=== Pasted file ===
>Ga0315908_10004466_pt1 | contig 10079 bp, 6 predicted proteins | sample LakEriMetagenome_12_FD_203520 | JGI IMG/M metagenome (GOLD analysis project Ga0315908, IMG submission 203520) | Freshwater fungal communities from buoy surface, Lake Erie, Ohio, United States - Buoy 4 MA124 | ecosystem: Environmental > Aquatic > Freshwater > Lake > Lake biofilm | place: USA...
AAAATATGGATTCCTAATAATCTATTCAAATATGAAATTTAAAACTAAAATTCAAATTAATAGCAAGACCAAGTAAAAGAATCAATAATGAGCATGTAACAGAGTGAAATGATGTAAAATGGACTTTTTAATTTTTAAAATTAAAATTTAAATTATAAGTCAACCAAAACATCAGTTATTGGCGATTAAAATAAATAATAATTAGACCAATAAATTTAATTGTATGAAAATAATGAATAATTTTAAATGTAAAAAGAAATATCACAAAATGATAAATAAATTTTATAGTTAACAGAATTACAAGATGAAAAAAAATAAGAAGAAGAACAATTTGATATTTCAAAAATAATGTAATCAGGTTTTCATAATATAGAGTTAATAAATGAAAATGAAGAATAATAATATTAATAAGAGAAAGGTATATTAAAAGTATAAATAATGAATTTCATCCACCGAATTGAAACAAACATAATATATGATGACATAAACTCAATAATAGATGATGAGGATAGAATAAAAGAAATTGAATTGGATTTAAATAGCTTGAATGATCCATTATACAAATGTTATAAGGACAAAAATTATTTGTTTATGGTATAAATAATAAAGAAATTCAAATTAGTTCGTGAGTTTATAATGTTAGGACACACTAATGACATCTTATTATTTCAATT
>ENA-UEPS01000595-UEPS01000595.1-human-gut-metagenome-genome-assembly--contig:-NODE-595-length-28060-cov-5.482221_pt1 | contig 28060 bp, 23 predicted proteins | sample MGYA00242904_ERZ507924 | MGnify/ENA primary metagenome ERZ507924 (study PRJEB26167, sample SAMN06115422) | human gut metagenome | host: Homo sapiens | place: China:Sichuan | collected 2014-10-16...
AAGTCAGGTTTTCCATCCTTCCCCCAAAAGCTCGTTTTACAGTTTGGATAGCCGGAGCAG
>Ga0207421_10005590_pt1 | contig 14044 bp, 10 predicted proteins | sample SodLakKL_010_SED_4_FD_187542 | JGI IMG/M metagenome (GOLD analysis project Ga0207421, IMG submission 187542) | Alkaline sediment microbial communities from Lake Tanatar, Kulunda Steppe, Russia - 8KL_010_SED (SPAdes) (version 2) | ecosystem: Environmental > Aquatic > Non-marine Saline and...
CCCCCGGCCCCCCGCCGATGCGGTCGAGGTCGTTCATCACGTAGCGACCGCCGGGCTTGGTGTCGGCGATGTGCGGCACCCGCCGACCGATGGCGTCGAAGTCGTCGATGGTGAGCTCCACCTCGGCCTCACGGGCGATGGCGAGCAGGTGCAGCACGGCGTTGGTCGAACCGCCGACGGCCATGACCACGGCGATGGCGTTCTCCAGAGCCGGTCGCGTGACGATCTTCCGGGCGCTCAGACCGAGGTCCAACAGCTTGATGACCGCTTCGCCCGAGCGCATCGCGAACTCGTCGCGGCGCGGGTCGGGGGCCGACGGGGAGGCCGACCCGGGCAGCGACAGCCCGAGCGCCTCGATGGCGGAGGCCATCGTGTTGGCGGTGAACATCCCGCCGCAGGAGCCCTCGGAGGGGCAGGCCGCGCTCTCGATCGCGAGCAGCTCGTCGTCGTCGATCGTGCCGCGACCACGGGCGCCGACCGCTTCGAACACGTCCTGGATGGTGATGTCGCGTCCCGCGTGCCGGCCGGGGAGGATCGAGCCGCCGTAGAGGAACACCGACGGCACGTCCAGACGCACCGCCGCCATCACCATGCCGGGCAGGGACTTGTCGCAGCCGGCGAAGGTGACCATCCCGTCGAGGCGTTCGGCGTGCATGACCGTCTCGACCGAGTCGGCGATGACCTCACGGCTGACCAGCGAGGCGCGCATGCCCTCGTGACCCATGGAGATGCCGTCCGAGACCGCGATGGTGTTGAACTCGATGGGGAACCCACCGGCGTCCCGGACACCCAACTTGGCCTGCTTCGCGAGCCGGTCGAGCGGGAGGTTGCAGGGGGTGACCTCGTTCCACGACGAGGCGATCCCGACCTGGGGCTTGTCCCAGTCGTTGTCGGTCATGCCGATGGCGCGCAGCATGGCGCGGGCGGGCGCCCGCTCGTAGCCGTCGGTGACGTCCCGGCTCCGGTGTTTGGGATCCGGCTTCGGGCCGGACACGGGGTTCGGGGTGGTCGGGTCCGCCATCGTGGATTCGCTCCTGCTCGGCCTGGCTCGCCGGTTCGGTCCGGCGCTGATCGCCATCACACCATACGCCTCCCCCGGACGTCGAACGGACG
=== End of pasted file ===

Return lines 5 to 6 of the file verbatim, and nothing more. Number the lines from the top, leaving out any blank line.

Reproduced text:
>Ga0207421_10005590_pt1 | contig 14044 bp, 10 predicted proteins | sample SodLakKL_010_SED_4_FD_187542 | JGI IMG/M metagenome (GOLD analysis project Ga0207421, IMG submission 187542) | Alkaline sediment microbial communities from Lake Tanatar, Kulunda Steppe, Russia - 8KL_010_SED (SPAdes) (version 2) | ecosystem: Environmental > Aquatic > Non-marine Saline and...
CCCCCGGCCCCCCGCCGATGCGGTCGAGGTCGTTCATCACGTAGCGACCGCCGGGCTTGGTGTCGGCGATGTGCGGCACCCGCCGACCGATGGCGTCGAAGTCGTCGATGGTGAGCTCCACCTCGGCCTCACGGGCGATGGCGAGCAGGTGCAGCACGGCGTTGGTCGAACCGCCGACGGCCATGACCACGGCGATGGCGTTCTCCAGAGCCGGTCGCGTGACGATCTTCCGGGCGCTCAGACCGAGGTCCAACAGCTTGATGACCGCTTCGCCCGAGCGCATCGCGAACTCGTCGCGGCGCGGGTCGGGGGCCGACGGGGAGGCCGACCCGGGCAGCGACAGCCCGAGCGCCTCGATGGCGGAGGCCATCGTGTTGGCGGTGAACATCCCGCCGCAGGAGCCCTCGGAGGGGCAGGCCGCGCTCTCGATCGCGAGCAGCTCGTCGTCGTCGATCGTGCCGCGACCACGGGCGCCGACCGCTTCGAACACGTCCTGGATGGTGATGTCGCGTCCCGCGTGCCGGCCGGGGAGGATCGAGCCGCCGTAGAGGAACACCGACGGCACGTCCAGACGCACCGCCGCCATCACCATGCCGGGCAGGGACTTGTCGCAGCCGGCGAAGGTGACCATCCCGTCGAGGCGTTCGGCGTGCATGACCGTCTCGACCGAGTCGGCGATGACCTCACGGCTGACCAGCGAGGCGCGCATGCCCTCGTGACCCATGGAGATGCCGTCCGAGACCGCGATGGTGTTGAACTCGATGGGGAACCCACCGGCGTCCCGGACACCCAACTTGGCCTGCTTCGCGAGCCGGTCGAGCGGGAGGTTGCAGGGGGTGACCTCGTTCCACGACGAGGCGATCCCGACCTGGGGCTTGTCCCAGTCGTTGTCGGTCATGCCGATGGCGCGCAGCATGGCGCGGGCGGGCGCCCGCTCGTAGCCGTCGGTGACGTCCCGGCTCCGGTGTTTGGGATCCGGCTTCGGGCCGGACACGGGGTTCGGGGTGGTCGGGTCCGCCATCGTGGATTCGCTCCTGCTCGGCCTGGCTCGCCGGTTCGGTCCGGCGCTGATCGCCATCACACCATACGCCTCCCCCGGACGTCGAACGGACG